“Around and around and around we go,” He Who Remains solemnly intones. Things have come full circle. Not just because “Glorious Purpose” was also the title of the first episode of Loki, but because the story moves forward by looping back around to the past. Last week, Loki learned to control his ability to jump through time, and this week he uses it to jump back to where it all went wrong.
Except it’s always been wrong. He goes through one frantic iteration after another, trying to make their plan to save the multiverse succeed, with each failure going a little bit further back, trying again, failing again, in a series of repetitions that puts Groundhog Day to shame.
Along the way, we get a lot of convoluted explanations, and it doesn’t matter that it doesn’t make a heck of a lot of sense. Tom Hiddleston’s still a delight to watch as he motormouths his way through mouthfuls of made-up technical jargon he’s had to explain in loop after loop and just wants to get through to see if maybe this time the plan works.
Early in the series, we were introduced to the idea that Loki is doomed to fail; that that’s his lot in life, his glorious purpose. His brother Thor is the shining golden boy, and he’s the perpetual villain who perpetually gets his comeuppance. What we may not have considered at the time is the perpetual part. Loki fails over and over. And he keeps trying. And trying.
And that’s what Loki is really about, and why it’s the best of Marvel’s TV series. It understands that while, on the surface, it’s about the Time Variance Authority and strands of the timeline and He Who Remains and saving the universe, underneath all that, it’s about Loki.
The solution to all this multiverse-ending catastrophe isn’t about temporal looms and glowing ribbons of time. It’s about Loki and Sylvie. Loki and He Who Remains. Loki and Mobius. And ultimately, Loki and Loki. The arrogant, selfish trickster god who thought humans didn’t deserve free will, and the wiser, regretful god who spends centuries trying to save the universe before finally understanding and accepting his place in it.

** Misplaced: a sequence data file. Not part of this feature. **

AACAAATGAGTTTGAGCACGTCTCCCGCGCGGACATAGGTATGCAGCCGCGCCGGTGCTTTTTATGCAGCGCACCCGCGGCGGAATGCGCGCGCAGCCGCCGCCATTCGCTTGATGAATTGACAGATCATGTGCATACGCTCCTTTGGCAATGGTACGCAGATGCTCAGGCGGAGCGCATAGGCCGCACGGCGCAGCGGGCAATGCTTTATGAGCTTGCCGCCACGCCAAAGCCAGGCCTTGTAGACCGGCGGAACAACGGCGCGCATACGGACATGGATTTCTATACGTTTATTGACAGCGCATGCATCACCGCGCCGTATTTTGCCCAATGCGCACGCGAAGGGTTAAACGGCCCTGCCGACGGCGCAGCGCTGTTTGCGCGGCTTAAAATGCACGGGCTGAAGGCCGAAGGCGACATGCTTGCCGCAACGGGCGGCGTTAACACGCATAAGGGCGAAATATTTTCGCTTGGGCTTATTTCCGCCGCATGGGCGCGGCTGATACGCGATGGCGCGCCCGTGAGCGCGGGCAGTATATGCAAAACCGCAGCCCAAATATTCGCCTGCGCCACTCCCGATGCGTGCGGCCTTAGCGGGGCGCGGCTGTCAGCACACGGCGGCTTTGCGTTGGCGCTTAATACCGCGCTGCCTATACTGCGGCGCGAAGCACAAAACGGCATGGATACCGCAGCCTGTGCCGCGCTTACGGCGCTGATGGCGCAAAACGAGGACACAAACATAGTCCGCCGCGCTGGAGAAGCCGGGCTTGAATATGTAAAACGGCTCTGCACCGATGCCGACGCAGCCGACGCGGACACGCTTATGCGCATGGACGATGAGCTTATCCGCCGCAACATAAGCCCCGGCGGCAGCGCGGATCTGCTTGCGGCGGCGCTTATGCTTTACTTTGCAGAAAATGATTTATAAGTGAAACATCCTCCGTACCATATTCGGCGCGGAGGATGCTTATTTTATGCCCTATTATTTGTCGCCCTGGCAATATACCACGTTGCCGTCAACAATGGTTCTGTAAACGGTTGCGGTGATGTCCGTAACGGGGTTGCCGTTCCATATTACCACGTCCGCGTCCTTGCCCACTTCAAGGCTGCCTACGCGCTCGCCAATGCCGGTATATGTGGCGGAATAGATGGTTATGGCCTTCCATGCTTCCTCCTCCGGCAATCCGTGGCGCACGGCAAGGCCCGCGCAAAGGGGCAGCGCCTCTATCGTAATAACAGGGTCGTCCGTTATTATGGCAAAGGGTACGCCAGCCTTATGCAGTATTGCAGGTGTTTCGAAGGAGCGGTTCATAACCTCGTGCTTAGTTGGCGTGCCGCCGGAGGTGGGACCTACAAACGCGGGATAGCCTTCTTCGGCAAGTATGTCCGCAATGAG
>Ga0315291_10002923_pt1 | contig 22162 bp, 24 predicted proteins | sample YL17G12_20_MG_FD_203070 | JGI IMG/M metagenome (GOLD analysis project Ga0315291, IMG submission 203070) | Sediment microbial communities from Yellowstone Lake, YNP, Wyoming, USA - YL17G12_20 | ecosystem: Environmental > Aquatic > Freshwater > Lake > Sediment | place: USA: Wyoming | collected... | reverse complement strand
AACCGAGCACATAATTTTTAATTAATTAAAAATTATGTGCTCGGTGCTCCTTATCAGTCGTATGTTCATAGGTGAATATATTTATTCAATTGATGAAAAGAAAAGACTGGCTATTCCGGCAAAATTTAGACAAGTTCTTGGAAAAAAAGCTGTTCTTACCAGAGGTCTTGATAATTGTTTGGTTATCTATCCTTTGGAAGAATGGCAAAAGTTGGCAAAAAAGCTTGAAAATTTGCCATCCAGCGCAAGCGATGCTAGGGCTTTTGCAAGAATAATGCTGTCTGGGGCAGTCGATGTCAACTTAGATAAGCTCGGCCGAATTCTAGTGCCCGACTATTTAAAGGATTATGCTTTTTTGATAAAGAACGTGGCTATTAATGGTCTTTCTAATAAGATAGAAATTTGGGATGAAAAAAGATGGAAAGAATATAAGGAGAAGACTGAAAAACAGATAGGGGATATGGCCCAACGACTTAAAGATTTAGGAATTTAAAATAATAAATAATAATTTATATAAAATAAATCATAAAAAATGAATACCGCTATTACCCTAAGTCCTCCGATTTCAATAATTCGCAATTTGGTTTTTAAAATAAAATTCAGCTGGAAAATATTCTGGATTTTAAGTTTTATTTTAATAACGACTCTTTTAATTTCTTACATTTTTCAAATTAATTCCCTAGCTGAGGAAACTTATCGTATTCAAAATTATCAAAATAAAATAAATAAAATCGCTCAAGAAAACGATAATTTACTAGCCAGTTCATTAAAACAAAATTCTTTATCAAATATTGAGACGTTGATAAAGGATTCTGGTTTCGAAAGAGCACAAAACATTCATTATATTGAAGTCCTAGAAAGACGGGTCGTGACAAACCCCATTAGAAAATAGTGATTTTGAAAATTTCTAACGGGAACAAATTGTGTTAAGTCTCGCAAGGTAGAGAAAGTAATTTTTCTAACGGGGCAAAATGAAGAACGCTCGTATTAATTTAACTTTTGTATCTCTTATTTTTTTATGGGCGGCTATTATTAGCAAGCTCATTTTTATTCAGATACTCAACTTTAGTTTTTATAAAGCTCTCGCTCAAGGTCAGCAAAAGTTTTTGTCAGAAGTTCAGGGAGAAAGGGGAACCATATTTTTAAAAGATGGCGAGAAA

We won’t give away how things get resolved, but it’s a beautifully wordless sequence whose Norse mythology-inspired visuals explain things better than any technobabble could. And of course, because it’s Marvel, the ending isn’t the end. We get a nice wrap-up on a few of the characters, made all the more satisfying because it feels like an ending. There’s no post-credits stinger, no surprise appearances from around the MCU, just a satisfying resolution for Loki and the rest of the cast. At least, until Kevin Feige decides otherwise, and around and around we go again.
• When Loki jumps through time, instead of physically appearing in a different place, he now jumps into his past self. Like a lot of what’s happening on this show, it doesn’t make a lick of sense, but the show makes it work by not attempting even a whiff of an explanation. It’s what needs to happen for the story to move forward, and that’s enough.
• For all the talk of the MCU losing the plot (and its audience), Loki showed that they can still keep this unwieldy enterprise moving forward by keeping things grounded and giving us characters we care about. And this weekend’s The Marvels was a heck of a lot of fun — at this point it feels like the naysayers are simply rooting for Marvel to fail, rather than giving a clear-eyed assessment of what’s working and what isn’t. To some extent, “Marvel fatigue” is inevitable — that thing that was exciting and unlike anything we’d seen before can’t stay that way forever. But the solution to keeping us engaged in this convoluted, overlapping, TV/movie franchise seems obvious: keep telling good stories.